A depletion of creativity

A+depletion+of+creativity

Jessica Servis

I gave Instructor Kelly Strait’s Third Graders and Instructor Ken Strobel’s Journalism class students the same blank page with a black line. The assignment was to make a drawing that incorporates the line in any way. 

   Strait has been giving out the “Be Creative” assignments for over 20 years as a way to “promote creativity and problem solving,” Strait found out about the project in graduate school. “I was given one of these assignments by a professor and thought it was powerful and fun,” Strait said. She has been giving out the assignments since. 

   Strait found that the assignment encourages helpful behaviors. “Not only does this assignment strengthen creative thinking and problem solving but it also encourages students to take risks and to be different. I always emphasize that it’s best to create something original… not to copy those around you but to try to think ‘out of the box’,” Strait said.

   With her experience, she has learned to predict what her students will do. “It’s the most obvious, usually like a mountain or a sun.  However, more often I am amazed by the unique ideas I see,” Strait said.

   Over the years, Strait has connected the style of the drawings to different types of students. “The students who tend to have more unique ideas are typically risk-takers, better problem solvers, or more artistic. Students who are less confident or struggle with taking risks, tend to struggle,” Strait said.

   Strait regularly gives out the assignment, finding that students learn the true meaning of how to “Be Creative.” “Over time, everyone usually becomes more creative and less concerned with the opinions of others. They realize that it’s not solely about the quality of the art, but instead more focused on the ability to look at a situation, or scribble, from different angles,” Strait said.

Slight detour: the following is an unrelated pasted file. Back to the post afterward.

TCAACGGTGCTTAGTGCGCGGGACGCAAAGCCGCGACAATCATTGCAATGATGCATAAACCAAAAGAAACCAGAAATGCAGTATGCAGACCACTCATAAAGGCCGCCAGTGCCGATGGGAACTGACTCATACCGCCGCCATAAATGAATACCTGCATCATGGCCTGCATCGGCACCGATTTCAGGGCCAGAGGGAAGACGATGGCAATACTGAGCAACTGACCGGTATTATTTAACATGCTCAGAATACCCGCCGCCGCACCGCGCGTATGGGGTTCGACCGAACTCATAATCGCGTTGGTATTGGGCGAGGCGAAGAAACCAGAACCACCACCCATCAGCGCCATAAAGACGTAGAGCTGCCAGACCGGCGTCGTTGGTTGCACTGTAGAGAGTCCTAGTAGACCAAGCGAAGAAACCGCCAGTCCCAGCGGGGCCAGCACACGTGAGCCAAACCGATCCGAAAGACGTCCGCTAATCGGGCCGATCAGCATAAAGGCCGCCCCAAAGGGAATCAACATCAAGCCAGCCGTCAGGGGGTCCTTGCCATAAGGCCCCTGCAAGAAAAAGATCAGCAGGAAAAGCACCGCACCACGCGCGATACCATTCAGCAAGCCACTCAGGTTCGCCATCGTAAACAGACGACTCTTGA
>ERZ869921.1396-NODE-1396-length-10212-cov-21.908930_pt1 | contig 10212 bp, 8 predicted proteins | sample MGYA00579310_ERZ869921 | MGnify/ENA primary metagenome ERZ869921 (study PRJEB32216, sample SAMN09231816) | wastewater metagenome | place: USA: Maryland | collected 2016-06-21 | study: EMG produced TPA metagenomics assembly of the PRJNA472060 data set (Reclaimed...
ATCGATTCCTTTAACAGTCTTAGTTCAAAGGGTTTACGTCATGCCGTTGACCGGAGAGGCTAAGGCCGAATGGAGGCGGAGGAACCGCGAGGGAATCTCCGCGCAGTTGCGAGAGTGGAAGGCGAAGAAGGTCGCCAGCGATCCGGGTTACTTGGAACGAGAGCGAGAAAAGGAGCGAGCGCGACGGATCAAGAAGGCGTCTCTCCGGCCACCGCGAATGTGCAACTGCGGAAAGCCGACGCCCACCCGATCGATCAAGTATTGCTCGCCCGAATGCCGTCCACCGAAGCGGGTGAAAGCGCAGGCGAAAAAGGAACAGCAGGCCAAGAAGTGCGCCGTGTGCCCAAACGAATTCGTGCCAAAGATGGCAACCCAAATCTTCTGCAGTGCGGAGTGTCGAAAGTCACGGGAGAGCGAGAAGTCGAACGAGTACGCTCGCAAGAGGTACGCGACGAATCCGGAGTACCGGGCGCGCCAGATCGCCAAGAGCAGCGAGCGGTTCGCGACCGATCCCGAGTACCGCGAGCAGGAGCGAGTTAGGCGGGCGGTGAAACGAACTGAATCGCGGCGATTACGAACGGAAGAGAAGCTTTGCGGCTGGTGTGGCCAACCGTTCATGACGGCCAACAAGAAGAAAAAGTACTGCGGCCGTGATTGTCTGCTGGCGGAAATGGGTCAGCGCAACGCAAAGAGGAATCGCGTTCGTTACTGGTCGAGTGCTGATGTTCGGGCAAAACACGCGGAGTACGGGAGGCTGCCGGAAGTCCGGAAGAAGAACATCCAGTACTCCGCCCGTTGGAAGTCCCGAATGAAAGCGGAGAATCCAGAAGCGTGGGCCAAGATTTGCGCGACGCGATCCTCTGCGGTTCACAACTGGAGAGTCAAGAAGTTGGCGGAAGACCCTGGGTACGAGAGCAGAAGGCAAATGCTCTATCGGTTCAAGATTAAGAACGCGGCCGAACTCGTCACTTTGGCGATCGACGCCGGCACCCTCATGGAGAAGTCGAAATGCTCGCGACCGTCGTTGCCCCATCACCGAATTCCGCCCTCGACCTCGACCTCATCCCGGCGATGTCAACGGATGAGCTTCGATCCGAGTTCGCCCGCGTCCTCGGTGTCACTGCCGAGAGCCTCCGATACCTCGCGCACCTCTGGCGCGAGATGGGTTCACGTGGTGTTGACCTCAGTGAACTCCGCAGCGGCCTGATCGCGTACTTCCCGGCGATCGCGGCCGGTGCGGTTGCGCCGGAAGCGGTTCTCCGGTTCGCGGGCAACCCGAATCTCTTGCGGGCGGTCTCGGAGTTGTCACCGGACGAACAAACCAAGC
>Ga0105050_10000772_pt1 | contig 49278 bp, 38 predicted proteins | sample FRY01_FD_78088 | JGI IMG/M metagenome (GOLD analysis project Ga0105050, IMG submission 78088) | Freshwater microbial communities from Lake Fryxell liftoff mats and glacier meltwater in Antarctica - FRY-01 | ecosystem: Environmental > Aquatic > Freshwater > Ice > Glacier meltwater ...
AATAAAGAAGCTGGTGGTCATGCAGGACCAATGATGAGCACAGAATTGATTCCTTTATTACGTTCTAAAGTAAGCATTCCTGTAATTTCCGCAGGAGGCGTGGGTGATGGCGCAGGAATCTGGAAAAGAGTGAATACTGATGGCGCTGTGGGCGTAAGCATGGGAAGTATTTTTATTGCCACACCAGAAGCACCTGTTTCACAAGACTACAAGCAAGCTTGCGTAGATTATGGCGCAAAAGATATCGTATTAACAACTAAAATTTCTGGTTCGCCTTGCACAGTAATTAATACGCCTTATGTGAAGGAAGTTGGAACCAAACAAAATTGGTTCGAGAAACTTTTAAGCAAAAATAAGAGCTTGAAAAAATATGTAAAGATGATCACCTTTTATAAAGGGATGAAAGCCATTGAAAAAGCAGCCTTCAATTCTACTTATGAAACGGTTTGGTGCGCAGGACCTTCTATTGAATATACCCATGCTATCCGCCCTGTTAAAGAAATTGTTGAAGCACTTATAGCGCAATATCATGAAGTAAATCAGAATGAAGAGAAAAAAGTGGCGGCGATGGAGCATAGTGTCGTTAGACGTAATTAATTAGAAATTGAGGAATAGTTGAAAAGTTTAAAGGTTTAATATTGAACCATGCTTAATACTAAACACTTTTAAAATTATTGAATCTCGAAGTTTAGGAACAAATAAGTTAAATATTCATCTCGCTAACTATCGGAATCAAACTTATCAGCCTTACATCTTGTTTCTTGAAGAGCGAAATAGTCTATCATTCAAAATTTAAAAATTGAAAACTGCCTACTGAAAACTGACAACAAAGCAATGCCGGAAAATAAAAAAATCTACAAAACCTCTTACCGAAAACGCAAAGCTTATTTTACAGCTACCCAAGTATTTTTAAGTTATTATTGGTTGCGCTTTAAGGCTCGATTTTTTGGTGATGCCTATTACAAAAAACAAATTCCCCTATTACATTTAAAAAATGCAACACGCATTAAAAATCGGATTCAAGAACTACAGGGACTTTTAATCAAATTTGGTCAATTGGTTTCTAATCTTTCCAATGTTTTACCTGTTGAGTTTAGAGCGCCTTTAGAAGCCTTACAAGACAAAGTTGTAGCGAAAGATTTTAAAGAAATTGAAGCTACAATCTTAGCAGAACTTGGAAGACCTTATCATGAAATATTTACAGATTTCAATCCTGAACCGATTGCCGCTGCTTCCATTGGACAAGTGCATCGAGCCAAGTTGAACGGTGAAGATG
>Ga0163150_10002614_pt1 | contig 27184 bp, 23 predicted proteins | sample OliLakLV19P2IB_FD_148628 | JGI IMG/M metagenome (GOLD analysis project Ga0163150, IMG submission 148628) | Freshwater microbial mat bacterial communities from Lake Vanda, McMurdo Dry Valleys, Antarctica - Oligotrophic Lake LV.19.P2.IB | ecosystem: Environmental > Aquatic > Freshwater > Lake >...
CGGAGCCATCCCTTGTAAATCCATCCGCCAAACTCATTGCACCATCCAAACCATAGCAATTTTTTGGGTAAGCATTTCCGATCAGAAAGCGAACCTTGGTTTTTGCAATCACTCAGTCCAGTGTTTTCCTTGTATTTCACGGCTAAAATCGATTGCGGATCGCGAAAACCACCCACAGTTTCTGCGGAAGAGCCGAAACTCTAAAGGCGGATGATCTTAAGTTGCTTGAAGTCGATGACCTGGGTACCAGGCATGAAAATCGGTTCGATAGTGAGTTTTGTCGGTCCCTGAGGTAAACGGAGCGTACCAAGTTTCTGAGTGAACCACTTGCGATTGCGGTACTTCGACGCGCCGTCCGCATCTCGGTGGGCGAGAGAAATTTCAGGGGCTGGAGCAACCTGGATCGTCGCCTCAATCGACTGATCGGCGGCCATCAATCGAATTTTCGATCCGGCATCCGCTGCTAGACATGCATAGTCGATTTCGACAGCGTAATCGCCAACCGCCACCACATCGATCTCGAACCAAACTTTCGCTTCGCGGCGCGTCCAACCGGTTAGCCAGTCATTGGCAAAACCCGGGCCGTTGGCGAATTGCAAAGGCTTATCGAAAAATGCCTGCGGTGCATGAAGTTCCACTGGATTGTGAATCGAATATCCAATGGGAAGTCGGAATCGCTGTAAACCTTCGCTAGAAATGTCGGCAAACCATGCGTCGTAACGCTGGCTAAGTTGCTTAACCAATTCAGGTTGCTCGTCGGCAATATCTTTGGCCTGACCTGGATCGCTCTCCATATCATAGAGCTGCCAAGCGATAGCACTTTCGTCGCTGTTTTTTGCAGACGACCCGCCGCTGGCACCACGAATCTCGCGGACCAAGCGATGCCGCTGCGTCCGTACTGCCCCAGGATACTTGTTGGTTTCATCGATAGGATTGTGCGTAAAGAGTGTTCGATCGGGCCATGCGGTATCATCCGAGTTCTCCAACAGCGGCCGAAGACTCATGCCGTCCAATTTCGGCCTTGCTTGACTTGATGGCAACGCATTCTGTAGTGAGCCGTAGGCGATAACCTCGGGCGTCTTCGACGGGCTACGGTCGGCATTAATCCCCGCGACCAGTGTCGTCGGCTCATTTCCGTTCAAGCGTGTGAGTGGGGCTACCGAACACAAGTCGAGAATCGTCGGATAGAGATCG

West Ottawa’s Journalism students’ drawings were simple. Most drawings lacked color and complexity. The students only colored what they had to, if they chose to add any color at all. It appeared as the students decided only to add what was necessary for the drawing to be finished.

   There were several drawings of similar things: swans, ducks, and geese. Each consisted of a pencil outline, a few extra feathers, and a white background. Although, two of the swans had more effort, with one including a well-detailed background.

   Along with the birds, several Journalism students drew snakes. Each snake was unique, featuring different colors and patterns.

   Other high schoolers chose to draw different animated characters:

   The third graders at Lakewood Elementary school went all out on their drawings, filling their entire page with color. There were only three drawings of the same thing: roads.

   While some drawings feature intricate details, such as the dragon, others fill the whole page with different features, such as the roller coaster park and the narwhal.

Some of the third grader’s drawings are hard to identify. There are a couple of things one may guess, but they will be left up to interpretation.

   Overall, the third graders were far more creative. They used much more color and details compared to the simple black and white drawings by the high schoolers. The third graders were the risk-takers, drawing unique drawings. The high schoolers were less confident, looking to their peers for inspiration. 

   The third graders are often encouraged to be more creative and think outside the box. Thinking differently is awarded and encouraged. In high school, students are given rubrics and told specifically what to do. If students choose to think outside the box, they lose points for not doing what they are told. 

   As students travel through their years of education, they learn to get the job done, putting creativity aside.